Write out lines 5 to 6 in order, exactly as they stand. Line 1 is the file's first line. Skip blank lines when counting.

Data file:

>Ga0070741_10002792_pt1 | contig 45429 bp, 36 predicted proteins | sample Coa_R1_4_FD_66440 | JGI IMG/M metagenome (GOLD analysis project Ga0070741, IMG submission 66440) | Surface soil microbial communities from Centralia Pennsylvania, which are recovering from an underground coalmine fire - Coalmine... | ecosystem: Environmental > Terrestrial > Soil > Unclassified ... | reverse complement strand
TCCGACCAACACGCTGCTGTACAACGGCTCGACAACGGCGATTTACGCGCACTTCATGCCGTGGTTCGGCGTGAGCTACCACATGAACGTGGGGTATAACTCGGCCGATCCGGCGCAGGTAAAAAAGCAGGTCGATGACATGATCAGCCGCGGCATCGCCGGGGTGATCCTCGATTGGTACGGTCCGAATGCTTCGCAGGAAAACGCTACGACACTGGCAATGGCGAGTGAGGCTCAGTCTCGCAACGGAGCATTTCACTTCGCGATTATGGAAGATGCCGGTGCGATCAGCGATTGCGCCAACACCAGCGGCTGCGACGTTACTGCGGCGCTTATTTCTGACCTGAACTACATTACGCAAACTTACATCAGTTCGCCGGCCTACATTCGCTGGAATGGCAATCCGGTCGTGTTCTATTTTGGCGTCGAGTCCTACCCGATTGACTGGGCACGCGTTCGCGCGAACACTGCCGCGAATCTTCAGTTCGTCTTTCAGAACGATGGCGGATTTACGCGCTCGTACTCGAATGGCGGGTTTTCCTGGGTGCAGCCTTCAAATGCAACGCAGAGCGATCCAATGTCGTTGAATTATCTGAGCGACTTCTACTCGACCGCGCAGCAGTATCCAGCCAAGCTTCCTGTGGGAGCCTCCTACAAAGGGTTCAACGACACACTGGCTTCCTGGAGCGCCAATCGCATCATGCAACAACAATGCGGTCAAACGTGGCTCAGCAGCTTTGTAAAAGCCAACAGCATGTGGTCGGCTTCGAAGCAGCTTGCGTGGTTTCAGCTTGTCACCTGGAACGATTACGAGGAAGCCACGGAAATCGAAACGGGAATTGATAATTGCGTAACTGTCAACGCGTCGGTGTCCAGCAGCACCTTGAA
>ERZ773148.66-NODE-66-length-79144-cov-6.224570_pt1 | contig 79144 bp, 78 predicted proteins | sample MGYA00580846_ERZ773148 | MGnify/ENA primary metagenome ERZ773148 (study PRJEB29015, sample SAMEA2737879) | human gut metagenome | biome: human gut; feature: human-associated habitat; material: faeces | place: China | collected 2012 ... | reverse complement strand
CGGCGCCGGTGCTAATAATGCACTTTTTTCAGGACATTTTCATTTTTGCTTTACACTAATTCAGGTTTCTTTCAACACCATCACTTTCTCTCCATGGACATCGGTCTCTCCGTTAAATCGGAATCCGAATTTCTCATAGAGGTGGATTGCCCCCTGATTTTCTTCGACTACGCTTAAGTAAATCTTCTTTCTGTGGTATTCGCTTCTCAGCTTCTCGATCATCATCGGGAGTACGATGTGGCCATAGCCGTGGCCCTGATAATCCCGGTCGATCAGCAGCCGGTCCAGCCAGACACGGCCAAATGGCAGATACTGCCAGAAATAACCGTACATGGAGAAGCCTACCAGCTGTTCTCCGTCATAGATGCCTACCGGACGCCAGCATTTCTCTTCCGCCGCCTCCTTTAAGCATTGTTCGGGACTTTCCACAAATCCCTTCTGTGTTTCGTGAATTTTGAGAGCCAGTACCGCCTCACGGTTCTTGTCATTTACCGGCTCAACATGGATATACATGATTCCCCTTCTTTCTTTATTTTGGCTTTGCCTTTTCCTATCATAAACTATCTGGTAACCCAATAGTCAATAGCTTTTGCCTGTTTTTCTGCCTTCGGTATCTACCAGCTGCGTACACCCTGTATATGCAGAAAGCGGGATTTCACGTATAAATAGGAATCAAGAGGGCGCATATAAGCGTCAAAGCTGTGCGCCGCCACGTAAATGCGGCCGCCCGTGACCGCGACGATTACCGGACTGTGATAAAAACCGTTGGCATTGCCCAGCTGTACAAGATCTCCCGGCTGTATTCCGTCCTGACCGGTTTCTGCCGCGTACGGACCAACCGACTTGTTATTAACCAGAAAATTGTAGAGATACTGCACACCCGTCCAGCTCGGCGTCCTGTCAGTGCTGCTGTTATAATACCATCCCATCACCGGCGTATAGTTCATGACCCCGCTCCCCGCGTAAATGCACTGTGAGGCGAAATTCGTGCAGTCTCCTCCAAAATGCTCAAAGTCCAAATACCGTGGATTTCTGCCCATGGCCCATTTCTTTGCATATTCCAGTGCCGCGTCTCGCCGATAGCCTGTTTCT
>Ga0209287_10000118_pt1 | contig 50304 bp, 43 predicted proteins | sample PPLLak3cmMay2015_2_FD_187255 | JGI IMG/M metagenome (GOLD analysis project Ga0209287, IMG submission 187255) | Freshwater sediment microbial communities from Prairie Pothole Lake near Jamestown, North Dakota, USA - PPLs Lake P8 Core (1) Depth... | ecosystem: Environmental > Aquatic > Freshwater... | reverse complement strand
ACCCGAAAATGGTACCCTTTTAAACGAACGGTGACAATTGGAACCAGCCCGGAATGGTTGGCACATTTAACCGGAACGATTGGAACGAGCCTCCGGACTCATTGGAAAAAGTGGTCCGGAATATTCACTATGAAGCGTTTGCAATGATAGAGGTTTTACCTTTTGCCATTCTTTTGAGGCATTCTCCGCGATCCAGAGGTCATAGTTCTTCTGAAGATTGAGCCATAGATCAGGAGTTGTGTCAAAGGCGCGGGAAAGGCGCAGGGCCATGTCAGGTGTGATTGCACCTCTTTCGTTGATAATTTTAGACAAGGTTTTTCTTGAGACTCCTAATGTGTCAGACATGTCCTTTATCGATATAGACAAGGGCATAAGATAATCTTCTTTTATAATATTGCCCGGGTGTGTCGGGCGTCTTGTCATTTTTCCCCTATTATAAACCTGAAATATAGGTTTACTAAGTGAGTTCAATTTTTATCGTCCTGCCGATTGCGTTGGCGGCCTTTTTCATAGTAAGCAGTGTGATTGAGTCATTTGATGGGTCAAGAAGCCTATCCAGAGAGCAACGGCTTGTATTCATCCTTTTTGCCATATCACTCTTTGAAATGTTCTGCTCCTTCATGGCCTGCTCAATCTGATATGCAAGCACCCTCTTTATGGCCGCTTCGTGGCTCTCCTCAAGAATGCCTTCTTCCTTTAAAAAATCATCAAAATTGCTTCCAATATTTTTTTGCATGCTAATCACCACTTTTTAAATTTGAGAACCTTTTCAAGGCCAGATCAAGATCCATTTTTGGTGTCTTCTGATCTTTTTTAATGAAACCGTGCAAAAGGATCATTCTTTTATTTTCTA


>Ga0209287_10000118_pt1 | contig 50304 bp, 43 predicted proteins | sample PPLLak3cmMay2015_2_FD_187255 | JGI IMG/M metagenome (GOLD analysis project Ga0209287, IMG submission 187255) | Freshwater sediment microbial communities from Prairie Pothole Lake near Jamestown, North Dakota, USA - PPLs Lake P8 Core (1) Depth... | ecosystem: Environmental > Aquatic > Freshwater... | reverse complement strand
ACCCGAAAATGGTACCCTTTTAAACGAACGGTGACAATTGGAACCAGCCCGGAATGGTTGGCACATTTAACCGGAACGATTGGAACGAGCCTCCGGACTCATTGGAAAAAGTGGTCCGGAATATTCACTATGAAGCGTTTGCAATGATAGAGGTTTTACCTTTTGCCATTCTTTTGAGGCATTCTCCGCGATCCAGAGGTCATAGTTCTTCTGAAGATTGAGCCATAGATCAGGAGTTGTGTCAAAGGCGCGGGAAAGGCGCAGGGCCATGTCAGGTGTGATTGCACCTCTTTCGTTGATAATTTTAGACAAGGTTTTTCTTGAGACTCCTAATGTGTCAGACATGTCCTTTATCGATATAGACAAGGGCATAAGATAATCTTCTTTTATAATATTGCCCGGGTGTGTCGGGCGTCTTGTCATTTTTCCCCTATTATAAACCTGAAATATAGGTTTACTAAGTGAGTTCAATTTTTATCGTCCTGCCGATTGCGTTGGCGGCCTTTTTCATAGTAAGCAGTGTGATTGAGTCATTTGATGGGTCAAGAAGCCTATCCAGAGAGCAACGGCTTGTATTCATCCTTTTTGCCATATCACTCTTTGAAATGTTCTGCTCCTTCATGGCCTGCTCAATCTGATATGCAAGCACCCTCTTTATGGCCGCTTCGTGGCTCTCCTCAAGAATGCCTTCTTCCTTTAAAAAATCATCAAAATTGCTTCCAATATTTTTTTGCATGCTAATCACCACTTTTTAAATTTGAGAACCTTTTCAAGGCCAGATCAAGATCCATTTTTGGTGTCTTCTGATCTTTTTTAATGAAACCGTGCAAAAGGATCATTCTTTTATTTTCTA